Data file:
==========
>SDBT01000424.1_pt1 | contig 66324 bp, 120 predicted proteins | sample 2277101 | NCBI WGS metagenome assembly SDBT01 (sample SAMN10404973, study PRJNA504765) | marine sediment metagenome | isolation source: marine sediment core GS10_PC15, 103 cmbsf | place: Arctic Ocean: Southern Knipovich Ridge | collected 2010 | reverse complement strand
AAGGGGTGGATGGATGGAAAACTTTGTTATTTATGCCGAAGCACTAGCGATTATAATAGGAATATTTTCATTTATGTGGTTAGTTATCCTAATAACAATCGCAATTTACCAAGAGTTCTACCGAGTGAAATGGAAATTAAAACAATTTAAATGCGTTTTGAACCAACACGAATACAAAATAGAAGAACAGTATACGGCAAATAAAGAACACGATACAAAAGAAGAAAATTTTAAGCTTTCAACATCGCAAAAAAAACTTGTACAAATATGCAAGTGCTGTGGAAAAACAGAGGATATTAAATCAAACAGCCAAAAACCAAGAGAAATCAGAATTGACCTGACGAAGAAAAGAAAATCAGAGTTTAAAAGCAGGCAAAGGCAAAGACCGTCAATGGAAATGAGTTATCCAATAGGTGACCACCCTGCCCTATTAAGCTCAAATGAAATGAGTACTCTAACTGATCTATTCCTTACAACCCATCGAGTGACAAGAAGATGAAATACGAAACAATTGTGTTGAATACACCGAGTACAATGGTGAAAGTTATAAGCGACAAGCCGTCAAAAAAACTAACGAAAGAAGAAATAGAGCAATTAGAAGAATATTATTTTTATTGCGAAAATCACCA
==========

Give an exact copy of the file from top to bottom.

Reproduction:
>SDBT01000424.1_pt1 | contig 66324 bp, 120 predicted proteins | sample 2277101 | NCBI WGS metagenome assembly SDBT01 (sample SAMN10404973, study PRJNA504765) | marine sediment metagenome | isolation source: marine sediment core GS10_PC15, 103 cmbsf | place: Arctic Ocean: Southern Knipovich Ridge | collected 2010 | reverse complement strand
AAGGGGTGGATGGATGGAAAACTTTGTTATTTATGCCGAAGCACTAGCGATTATAATAGGAATATTTTCATTTATGTGGTTAGTTATCCTAATAACAATCGCAATTTACCAAGAGTTCTACCGAGTGAAATGGAAATTAAAACAATTTAAATGCGTTTTGAACCAACACGAATACAAAATAGAAGAACAGTATACGGCAAATAAAGAACACGATACAAAAGAAGAAAATTTTAAGCTTTCAACATCGCAAAAAAAACTTGTACAAATATGCAAGTGCTGTGGAAAAACAGAGGATATTAAATCAAACAGCCAAAAACCAAGAGAAATCAGAATTGACCTGACGAAGAAAAGAAAATCAGAGTTTAAAAGCAGGCAAAGGCAAAGACCGTCAATGGAAATGAGTTATCCAATAGGTGACCACCCTGCCCTATTAAGCTCAAATGAAATGAGTACTCTAACTGATCTATTCCTTACAACCCATCGAGTGACAAGAAGATGAAATACGAAACAATTGTGTTGAATACACCGAGTACAATGGTGAAAGTTATAAGCGACAAGCCGTCAAAAAAACTAACGAAAGAAGAAATAGAGCAATTAGAAGAATATTATTTTTATTGCGAAAATCACCA